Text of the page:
Evolution of the Greater Egypt and Upcoming Openings

  November 29, 2021   Read time 4 min
Evolution of the Greater Egypt and Upcoming Openings
The deepest roots of the Egyptian civilization have to be pieced together from archaeology and later tradition. They reveal settled peoples in Upper Egypt (the south, that is, up the Nile) in Neolithic times.
From about 5000 BC such peoples were hunting, fishing, gathering crops and, finally, embarking on purposeful cultivation in the valley. They lived in villages grouped around market centres and seem to have belonged to clans which had animals as symbols or totems; these they copied on their pottery. This was the basis of the eventual political organization of Egypt, which began with the emergence of clan chiefs controlling the regions inhabited by their followers. At an early stage these peoples already had several important technological accomplishments to their credit, though they do not seem such advanced farmers as those of other parts of the ancient Middle East. They knew how to make papyrus boats, how to work hard materials such as basalt, and how to hammer copper into small articles for daily use.
They were, that is to say, pretty accomplished well before the dawn of written record, with specialist craftsmen and, to judge by their jewels, well-marked distinctions of class or status. Then, somewhere about the middle of the fourth millennium, there is an intensifi cation of foreign infl uences, apparent fi rst in the north, the delta. Signs of trade and contact with other regions multiply, notably with Mesopotamia, whose infl uence is shown in the art of this era. Meanwhile, hunting and occasional farming give way to a more intense cultivation. In art, the bas-relief appears which is to be so important later in the Egyptian tradition; copper goods become more plentiful. Everything seems suddenly to be emerging at once, almost without antecedents, and to this epoch belongs the basic political structure of the future kingdom.
It was twofold; at some time in the fourth millennium there solidifi ed two kingdoms, one northern, one southern, one of Lower and one of Upper Egypt. This is interestingly different from Sumer; there were no city-states. Egypt seems to move straight from pre-civilization to the government of large areas. Egypt’s early ‘towns’ were the market-places of agriculturalists; the agricultural communities and clans coalesced into groups which were the foundation of later provinces. Egypt was to be a political entity 700 years before Mesopotamia, but even later she would have only a restricted experience of city life.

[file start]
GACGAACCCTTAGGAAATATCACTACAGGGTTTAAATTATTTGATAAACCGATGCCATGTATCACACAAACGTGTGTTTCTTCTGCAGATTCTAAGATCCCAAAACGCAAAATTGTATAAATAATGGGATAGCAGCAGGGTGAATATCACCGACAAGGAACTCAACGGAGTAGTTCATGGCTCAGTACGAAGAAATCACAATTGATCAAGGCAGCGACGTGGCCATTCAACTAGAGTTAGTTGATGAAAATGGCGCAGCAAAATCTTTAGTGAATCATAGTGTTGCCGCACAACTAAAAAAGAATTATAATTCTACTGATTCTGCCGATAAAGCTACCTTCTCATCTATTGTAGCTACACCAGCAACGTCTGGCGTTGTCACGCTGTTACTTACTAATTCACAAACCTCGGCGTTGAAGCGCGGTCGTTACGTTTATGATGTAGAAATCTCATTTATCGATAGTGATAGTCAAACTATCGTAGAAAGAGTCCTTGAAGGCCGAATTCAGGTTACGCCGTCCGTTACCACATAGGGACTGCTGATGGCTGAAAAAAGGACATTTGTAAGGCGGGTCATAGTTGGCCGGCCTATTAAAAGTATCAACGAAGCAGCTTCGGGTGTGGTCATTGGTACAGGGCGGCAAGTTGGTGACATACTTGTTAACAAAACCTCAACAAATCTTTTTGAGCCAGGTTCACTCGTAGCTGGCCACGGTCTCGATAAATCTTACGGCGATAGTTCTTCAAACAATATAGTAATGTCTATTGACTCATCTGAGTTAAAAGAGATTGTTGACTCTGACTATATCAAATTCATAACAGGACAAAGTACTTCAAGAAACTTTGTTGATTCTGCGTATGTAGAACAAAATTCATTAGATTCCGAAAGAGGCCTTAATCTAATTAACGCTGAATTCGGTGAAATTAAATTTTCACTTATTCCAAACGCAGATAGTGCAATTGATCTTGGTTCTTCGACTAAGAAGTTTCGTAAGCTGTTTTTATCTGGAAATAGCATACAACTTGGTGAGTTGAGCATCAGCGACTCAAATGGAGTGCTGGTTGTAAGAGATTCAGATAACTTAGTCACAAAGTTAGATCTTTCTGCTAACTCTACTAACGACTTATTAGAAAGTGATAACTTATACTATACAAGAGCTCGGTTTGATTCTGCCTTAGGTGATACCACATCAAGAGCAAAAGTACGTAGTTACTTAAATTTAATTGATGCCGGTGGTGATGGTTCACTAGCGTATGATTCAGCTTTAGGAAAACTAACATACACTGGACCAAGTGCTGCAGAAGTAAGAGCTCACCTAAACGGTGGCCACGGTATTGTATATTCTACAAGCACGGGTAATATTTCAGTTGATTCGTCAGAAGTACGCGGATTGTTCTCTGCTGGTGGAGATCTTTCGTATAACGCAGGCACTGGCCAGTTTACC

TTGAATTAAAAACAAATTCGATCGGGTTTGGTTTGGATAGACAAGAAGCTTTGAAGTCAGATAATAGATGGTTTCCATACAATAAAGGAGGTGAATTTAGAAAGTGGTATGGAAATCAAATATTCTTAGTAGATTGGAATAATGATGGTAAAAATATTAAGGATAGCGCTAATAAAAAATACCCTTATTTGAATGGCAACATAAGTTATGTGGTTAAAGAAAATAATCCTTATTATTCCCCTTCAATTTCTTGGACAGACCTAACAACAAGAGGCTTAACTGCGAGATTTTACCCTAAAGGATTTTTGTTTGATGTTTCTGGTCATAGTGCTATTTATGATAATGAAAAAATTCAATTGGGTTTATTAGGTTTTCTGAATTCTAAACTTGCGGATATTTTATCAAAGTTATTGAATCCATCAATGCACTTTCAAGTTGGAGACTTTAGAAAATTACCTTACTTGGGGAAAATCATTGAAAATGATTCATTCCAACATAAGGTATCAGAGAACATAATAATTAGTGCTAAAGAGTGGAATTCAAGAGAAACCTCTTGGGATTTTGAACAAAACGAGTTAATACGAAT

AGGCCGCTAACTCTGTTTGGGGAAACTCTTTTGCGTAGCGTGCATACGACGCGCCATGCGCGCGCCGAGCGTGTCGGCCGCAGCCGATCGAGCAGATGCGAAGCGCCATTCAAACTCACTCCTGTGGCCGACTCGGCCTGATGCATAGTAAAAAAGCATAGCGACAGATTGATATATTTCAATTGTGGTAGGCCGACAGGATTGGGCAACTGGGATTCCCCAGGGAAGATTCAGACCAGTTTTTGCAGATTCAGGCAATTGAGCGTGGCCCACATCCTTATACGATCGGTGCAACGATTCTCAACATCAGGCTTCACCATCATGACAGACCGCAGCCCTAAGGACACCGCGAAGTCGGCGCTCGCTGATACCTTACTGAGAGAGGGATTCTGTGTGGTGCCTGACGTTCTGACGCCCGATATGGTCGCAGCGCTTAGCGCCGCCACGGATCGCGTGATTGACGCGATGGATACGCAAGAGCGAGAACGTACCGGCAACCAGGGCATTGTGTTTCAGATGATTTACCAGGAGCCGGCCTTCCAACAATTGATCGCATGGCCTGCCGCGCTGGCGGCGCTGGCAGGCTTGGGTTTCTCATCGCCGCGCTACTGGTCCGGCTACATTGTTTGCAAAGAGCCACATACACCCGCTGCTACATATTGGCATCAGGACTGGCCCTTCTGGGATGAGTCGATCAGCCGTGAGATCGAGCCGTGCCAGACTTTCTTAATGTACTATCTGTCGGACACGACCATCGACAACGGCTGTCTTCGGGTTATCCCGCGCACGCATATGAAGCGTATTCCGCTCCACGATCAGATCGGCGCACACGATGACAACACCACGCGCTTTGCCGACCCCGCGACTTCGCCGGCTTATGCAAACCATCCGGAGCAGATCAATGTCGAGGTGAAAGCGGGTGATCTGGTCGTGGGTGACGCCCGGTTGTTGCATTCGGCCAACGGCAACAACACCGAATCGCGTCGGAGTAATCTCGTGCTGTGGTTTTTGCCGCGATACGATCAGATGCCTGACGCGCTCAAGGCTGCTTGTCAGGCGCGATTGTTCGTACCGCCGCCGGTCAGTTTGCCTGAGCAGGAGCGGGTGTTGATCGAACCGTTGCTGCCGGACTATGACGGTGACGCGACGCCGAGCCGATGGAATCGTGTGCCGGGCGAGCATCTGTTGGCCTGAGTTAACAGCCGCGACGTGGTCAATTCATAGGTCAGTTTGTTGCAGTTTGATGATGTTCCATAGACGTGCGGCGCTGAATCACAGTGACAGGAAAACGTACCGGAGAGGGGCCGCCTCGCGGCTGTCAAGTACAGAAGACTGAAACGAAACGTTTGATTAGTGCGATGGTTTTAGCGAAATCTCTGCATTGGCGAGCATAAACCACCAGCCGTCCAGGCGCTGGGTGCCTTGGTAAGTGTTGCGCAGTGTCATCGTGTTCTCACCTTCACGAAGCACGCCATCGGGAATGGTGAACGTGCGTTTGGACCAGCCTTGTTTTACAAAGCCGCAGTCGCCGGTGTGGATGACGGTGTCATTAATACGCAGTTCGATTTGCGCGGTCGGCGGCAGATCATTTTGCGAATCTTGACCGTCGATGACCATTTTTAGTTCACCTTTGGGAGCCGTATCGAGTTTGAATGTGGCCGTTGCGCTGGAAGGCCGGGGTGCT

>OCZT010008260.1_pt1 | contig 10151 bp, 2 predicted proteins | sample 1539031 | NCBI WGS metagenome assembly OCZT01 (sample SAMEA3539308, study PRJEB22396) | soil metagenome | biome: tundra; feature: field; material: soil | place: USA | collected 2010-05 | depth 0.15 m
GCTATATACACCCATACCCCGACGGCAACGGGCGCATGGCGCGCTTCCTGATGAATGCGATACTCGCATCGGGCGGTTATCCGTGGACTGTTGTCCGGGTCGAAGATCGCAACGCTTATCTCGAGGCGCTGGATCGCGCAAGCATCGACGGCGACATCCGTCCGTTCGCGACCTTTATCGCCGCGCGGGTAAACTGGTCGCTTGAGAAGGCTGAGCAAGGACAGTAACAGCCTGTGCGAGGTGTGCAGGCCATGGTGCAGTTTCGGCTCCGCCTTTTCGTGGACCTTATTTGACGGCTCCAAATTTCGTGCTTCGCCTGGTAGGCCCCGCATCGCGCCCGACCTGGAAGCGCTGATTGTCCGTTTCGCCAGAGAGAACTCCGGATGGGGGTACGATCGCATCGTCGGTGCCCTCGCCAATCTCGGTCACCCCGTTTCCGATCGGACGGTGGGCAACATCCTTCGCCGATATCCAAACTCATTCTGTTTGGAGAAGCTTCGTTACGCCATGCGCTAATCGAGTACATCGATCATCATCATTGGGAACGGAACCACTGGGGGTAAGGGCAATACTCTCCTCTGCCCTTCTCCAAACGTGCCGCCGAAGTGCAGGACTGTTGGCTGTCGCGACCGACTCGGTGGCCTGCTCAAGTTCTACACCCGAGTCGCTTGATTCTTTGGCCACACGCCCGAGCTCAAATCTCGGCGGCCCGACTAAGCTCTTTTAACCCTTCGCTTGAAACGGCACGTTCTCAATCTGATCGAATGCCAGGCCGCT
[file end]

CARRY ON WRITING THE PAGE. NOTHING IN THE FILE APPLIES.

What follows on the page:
Of the kings of the two Egypts we know little until about 3200 BC, but we may guess that they were the eventual winners in centuries of struggles to consolidate power over larger and larger groups of people. It is about the same time that the written record begins and this must have been important in the consolidation of power. Because writing is already there at the beginning of the Egyptian story, furthermore, something more like a continuous historical account of the Egyptian civilization can be put together than in the case of Sumer. In Egypt, writing was used from its fi rst appearance not merely as an administrative and economic convenience but to record events on monuments and relics intended to survive.
In about 3200 BC , the records tell us, a great king of Upper Egypt, Menes, conquered the north. Egypt was thus unifi ed in a huge state, running up the river as far as Abu Simbel. It was to be even bigger and to extend even further up the great river which was its heart, and it was also to undergo disruption from time to time, but this is effectively the beginning of a civilization which was to survive into the age of classical Greece and Rome. For nearly 3,000 years – one and a half times the life of Christianity – Egypt was a historical entity, for much of it a source of wonder and focus of admiration. In so long a period much happened and we by no means know all of it. Yet the stability and conservative power of Egyptian civilization are more striking than its vicissitudes.
Roughly speaking, that civilization’s greatest days were over by about 1000 BC. Before that date, Egyptian history can most easily be visualized in five big traditional divisions. Three of these are called, respectively, the Old, Middle and New Kingdoms; they are separated by two others called the First and Second Intermediate periods. Very roughly, the three ‘kingdoms’ are periods of success or at least of consolidated government; the two intermediate stages are interludes of weakness and disruption from external and internal causes. The whole scheme can be envisaged as a kind of layer cake, with three tiers of different fl avours separated by two of somewhat formless jam.